Roger Williamson was 25 years old when he ran his second Formula One Grand Prix on 29 July 1973 in Zandvoort, the Netherlands. On his eighth lap, his car crashed, flipped upside down and almost immediately caught fire. Williamson was however still alive but trapped under the car. One of the drivers, David Purley, stopped his car and tried to turn Williamson’s upright under the eyes of the track marshals, passive, ill-equipped and ill-trained, and that of the other drivers who continued racing. Williamson eventually died of asphyxiation.
He was one of the names in the long list of the many victims of this dangerous job, as death at that time was considered part of the job. A fatality – “the deadly seventies”. In the opening credits of Rush (Ron Howard, 2013), Niki Lauda states: « Twenty-five drivers start every season in Formula One, and each year two of us die. » But Williamson’s death changed the attitude towards security in Formula One because it was broadcasted live. Pilots were requesting more and more security measures and did not want to race in any conditions. They increasingly requested the FIA to manage and reduce the safety risk and death toll decreased significantly. As a result, since 1980, only 5 drivers lost their lives during a Grand Prix despite some spectacular crashes.
« Twenty-five drivers start every season in Formula One,
and each year two of us die. »
On 29 November 2020, Romain Grosjean crashed at the Bahrain Grand Prix when his car speeding at 220 km/h impacted a barrier, with an estimated force of 53 g (fighter jet pilots train in a centrifuge at 9 g only). Grosjean eventually suffered only minor injuries but survived. The halo that was introduced in 2018, although initially highly criticized among drivers, is credited for saving his life.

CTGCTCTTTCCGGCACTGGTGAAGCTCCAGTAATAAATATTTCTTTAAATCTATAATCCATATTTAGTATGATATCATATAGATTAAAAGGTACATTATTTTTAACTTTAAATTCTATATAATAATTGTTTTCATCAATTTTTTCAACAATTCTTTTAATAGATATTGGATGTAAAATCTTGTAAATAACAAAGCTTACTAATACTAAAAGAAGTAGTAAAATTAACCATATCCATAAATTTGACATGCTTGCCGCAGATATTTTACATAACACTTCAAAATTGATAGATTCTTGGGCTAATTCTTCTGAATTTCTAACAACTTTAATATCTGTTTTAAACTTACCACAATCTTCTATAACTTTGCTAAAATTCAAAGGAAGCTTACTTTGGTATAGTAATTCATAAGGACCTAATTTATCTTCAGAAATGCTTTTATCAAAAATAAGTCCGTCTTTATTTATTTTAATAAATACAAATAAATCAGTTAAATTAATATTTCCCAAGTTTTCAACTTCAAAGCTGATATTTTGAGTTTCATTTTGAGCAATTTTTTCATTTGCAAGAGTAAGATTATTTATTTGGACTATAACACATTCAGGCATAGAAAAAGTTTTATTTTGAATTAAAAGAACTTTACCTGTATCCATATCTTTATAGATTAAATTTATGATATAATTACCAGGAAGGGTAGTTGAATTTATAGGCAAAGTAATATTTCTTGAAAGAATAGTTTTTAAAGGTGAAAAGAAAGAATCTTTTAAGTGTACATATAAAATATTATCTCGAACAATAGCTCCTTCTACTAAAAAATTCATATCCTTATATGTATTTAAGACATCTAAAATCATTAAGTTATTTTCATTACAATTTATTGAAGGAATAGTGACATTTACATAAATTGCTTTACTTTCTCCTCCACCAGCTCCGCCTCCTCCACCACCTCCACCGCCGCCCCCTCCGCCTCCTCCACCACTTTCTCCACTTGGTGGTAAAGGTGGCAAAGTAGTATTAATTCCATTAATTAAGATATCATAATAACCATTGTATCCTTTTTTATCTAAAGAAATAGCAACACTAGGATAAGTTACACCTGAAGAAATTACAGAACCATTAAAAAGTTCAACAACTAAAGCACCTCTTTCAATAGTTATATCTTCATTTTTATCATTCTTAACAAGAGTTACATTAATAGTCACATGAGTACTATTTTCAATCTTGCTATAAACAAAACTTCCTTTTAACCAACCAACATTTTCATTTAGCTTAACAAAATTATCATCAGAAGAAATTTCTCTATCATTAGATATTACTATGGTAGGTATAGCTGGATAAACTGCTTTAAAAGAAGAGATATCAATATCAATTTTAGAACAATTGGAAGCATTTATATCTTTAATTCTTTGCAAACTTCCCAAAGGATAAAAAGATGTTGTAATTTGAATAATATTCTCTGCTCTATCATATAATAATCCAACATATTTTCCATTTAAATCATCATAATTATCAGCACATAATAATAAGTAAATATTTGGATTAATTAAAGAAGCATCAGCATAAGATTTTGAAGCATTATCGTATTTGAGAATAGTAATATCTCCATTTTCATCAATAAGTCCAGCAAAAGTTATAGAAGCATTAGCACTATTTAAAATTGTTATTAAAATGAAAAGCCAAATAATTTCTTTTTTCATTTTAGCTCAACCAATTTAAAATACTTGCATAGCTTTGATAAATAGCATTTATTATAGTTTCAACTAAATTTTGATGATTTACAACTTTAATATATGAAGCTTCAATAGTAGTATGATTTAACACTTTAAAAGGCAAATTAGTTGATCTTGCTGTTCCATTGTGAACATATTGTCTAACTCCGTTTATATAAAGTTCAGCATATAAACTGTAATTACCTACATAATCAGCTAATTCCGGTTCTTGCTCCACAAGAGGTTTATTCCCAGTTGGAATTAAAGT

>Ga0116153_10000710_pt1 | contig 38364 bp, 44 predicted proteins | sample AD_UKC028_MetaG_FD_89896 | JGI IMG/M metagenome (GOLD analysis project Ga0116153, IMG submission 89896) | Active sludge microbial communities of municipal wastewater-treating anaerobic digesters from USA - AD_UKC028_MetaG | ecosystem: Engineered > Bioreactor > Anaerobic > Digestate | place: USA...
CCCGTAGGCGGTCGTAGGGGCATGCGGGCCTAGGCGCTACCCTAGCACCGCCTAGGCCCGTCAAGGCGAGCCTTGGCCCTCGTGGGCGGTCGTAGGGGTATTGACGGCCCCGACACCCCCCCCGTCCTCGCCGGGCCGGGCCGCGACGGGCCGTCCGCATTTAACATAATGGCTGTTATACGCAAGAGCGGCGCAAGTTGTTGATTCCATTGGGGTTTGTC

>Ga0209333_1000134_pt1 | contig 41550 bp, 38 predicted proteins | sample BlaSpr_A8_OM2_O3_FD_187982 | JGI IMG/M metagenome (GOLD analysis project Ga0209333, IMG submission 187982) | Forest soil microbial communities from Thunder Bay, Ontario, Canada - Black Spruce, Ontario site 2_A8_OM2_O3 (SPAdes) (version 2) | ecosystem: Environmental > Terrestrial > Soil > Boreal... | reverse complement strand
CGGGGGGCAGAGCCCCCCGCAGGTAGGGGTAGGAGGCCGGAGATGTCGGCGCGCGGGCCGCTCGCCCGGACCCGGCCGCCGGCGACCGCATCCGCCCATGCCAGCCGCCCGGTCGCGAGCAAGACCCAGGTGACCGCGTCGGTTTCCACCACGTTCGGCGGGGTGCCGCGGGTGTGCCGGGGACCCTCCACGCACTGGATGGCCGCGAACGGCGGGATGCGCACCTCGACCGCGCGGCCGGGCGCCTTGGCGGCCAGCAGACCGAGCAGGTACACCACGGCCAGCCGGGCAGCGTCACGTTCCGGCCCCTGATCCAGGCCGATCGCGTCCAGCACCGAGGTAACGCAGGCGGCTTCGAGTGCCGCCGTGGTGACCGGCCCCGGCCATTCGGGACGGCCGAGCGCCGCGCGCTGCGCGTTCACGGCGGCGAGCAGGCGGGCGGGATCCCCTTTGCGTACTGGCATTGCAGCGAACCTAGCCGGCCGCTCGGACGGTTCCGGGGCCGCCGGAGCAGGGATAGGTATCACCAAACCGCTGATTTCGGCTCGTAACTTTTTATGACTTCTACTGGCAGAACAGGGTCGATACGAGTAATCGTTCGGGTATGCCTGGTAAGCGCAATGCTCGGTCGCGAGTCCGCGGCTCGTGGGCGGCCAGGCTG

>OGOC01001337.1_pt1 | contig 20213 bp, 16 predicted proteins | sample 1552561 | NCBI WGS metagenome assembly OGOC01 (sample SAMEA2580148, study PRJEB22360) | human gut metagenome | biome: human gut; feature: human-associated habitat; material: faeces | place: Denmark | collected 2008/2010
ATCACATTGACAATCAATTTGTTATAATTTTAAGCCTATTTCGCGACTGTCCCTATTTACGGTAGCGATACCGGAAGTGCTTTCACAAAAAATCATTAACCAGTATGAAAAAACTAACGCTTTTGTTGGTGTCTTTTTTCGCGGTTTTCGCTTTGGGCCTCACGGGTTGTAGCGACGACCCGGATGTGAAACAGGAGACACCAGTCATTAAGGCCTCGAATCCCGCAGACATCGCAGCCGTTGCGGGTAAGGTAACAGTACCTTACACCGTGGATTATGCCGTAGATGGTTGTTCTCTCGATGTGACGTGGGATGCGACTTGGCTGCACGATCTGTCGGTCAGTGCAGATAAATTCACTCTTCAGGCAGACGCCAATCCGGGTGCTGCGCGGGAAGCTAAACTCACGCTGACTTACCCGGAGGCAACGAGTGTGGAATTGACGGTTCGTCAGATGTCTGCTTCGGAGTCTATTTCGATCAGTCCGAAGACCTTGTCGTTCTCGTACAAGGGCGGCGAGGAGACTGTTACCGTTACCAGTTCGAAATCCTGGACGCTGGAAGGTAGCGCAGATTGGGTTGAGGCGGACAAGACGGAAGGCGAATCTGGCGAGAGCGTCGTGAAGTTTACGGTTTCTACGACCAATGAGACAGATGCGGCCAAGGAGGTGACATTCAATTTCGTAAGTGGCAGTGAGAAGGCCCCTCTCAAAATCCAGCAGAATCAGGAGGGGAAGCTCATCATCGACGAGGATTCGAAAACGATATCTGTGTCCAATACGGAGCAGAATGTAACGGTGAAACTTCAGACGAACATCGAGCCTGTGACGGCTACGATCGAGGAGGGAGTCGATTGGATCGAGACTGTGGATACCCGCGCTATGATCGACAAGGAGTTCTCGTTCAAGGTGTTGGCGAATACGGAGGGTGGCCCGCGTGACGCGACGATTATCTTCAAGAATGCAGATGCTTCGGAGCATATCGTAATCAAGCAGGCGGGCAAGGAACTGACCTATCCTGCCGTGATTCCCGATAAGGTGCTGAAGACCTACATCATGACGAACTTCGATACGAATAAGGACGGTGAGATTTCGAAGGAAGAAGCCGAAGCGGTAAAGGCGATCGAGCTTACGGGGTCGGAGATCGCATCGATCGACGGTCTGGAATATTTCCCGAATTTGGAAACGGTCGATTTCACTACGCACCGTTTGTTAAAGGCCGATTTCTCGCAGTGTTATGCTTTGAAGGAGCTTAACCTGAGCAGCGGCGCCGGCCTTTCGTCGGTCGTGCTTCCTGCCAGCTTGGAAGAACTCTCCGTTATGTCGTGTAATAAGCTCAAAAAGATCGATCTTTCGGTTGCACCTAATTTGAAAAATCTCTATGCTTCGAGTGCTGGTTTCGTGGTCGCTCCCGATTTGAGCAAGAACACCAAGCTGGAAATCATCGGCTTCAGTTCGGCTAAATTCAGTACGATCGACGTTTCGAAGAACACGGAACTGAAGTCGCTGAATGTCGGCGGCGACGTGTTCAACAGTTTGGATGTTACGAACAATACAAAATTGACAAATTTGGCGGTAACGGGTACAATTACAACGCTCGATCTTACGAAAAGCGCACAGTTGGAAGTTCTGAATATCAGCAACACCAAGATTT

The human being, especially at a time where we (try to) expose opinions in 280 characters, prefer simple explanations over complex ones because complexity is, well, too complex. But if you compare Williamson’s crash to Grosjean’s, the latter was in fact saved by a whole chain of security features and layers that have been gradually introduced and/or improved over the years through constant research:
- Circuit configuration with run-off areas wide enough to decrease car’s speed
- The crash barriers: the material, their orientation to better absorb the energy of the collision and keep the car on track, their distance from the track
- The tires around the track to also absorb the collisions’ energy
- The gravel traps to reduce speed before impact on the barrier or the tires
- The car: structure (monocoque), cockpit (aka the survival cell) and its configuration, 6-point harness seat belts, tires, now the halo
- The driver’s equipment: gloves, helmet, fire-resistant overalls, his physical training
- The medical provisions at tracks: a private clinic for each circuit, the medical staff, the most up-to-date medical equipment, rescue cars, extrication teams, ambulances and helicopters
- The track marshals and the fire marshals
- All the procedures and the training of those staff in case of an accident and an emergency, the yellow and red flags, the safety car
And I probably miss some others. In fact, it was a combination of all those layers of security and protection that saved Romain Grosjean’s life and reduced the impact and likelihood of his injuries (risk management 101).